If anyone still questions the power wielded by the U.S. Army Corps of Engineers, just ask David Hogan.
His mobile home, and two others, was destroyed by a fire last weekend at Tradewinds Marina, on Clarks Hill Lake near the dam. It could have been worse: If not for the efforts of the Leah Volunteer Fire Department, high winds would have carried the blaze to other homes.
For Hogan, and for Jeffrey Broder and Jim Blanchard, the owners of the other two homes that burned, the Corps adds insult to injury: Not only are their homes gone, but they cant rebuild them. And they have to clean up the debris from their charred trailers before they turn the land back over to the feds.
Im heartbroken, Hogan says. You know you dont own the land, but youre purchasing the right to use the land, and under this policy you lose it.
It isnt really the Corps fault. A decade ago, Congress passed a law that is designed to keep public property from exclusive private use. The current homeowners at Tradewinds and other such federal property were grandfathered in, allowed to keep their homes on the land but not to substantially repair or replace them.
Bolstered by the blessing of Congress, the Corps is unbending in its enforcement role. Residents of the Cherokee area of Lincoln County still havent forgotten the Corps heavy-handed crackdown on property owners who attempted to clean up after a 1998 tornado.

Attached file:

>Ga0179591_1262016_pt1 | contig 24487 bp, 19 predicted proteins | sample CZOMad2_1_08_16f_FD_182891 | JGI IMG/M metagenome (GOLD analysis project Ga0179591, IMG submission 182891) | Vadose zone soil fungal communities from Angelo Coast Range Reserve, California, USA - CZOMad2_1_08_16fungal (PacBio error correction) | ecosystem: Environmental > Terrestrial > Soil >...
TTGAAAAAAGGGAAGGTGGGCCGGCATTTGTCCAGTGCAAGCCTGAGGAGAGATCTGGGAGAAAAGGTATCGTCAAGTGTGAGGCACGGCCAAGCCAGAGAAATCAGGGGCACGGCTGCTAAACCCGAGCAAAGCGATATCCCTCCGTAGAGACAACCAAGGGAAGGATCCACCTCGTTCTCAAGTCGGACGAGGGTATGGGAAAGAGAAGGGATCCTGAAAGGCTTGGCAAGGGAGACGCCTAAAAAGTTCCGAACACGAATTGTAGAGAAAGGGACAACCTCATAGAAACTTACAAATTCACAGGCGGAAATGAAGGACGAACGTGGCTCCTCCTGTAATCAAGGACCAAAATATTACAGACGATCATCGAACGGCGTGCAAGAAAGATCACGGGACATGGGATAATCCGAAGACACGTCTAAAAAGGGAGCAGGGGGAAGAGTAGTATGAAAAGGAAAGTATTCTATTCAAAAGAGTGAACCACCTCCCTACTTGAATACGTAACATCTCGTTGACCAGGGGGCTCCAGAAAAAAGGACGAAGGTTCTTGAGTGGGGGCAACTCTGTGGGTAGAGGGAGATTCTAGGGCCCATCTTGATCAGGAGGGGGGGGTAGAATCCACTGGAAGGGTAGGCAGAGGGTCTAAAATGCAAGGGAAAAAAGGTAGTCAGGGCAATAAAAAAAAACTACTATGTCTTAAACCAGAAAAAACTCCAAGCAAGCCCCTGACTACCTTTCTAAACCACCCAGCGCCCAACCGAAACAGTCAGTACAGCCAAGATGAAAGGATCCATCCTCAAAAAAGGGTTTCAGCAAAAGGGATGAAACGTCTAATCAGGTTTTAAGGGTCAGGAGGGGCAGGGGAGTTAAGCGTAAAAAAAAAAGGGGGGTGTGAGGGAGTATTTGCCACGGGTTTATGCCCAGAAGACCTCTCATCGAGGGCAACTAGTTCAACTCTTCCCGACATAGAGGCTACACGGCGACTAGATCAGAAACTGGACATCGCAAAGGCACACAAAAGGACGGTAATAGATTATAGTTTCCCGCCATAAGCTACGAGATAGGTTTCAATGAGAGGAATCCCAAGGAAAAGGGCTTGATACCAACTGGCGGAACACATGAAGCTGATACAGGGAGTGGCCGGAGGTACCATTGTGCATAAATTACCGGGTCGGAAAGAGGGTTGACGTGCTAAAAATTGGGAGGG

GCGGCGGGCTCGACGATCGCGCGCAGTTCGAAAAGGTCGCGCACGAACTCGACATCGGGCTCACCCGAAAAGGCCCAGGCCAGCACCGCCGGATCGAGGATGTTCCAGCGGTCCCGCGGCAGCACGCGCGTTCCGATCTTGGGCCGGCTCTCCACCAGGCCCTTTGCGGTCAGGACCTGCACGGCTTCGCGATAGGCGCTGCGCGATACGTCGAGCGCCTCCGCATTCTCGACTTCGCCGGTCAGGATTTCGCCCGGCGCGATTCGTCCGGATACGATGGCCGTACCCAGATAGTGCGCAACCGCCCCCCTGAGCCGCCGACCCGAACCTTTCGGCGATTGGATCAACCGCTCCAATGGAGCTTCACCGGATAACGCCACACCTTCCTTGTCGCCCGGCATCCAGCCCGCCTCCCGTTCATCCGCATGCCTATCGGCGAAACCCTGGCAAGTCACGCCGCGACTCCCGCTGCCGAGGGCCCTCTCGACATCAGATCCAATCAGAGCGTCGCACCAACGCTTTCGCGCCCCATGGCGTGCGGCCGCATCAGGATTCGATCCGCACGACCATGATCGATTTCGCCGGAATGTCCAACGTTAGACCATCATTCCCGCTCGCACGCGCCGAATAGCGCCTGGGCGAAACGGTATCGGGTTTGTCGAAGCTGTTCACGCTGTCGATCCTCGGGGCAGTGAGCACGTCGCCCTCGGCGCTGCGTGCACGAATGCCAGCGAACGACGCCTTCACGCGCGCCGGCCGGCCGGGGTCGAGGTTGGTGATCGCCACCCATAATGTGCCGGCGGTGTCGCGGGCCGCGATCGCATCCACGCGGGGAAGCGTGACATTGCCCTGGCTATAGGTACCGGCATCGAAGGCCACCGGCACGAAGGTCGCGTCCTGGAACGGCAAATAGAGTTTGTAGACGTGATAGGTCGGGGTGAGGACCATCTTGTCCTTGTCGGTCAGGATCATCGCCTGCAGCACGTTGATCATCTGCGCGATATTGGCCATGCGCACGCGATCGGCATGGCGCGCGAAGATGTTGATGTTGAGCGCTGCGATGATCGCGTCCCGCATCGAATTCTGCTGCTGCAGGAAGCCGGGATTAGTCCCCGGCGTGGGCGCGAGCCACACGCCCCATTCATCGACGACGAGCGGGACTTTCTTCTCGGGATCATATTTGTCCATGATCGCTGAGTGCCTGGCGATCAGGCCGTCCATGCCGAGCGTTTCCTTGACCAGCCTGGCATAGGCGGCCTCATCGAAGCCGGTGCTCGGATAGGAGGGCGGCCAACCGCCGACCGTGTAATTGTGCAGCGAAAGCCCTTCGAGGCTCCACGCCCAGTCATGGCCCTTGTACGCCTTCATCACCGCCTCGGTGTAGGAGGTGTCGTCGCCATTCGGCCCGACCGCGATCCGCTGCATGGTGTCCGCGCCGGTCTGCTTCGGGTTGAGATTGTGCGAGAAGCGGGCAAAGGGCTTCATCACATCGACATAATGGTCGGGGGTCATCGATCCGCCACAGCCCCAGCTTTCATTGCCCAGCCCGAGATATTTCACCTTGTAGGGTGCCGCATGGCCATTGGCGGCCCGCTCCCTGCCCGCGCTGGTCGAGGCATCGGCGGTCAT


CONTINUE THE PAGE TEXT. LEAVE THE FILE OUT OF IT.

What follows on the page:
In their defense, Corps officials rightly believe public property belongs to everyone, and everyone should have access to it.
But there should be limits. Clarks Hill Lake, for example, has thousands of miles of shoreline. Only a tiny fraction is developed for public use or leased to private property owners. The rest is just vacant land - largely inaccessible to the public, even as the potentially valuable waterfront provides no property tax revenue for local government.
With all those empty acres, it cant be rationally argued that the tiny lots of Tradewinds homeowners are somehow impeding public access to Clarks Hill Lake. U.S. Rep. Charlie Norwood, R-Ga., has become Congress best watchdog of Corps excess; he should work to open more of the lakes shoreline to development, and to rein in the Corps enthusiastically stingy stewardship.
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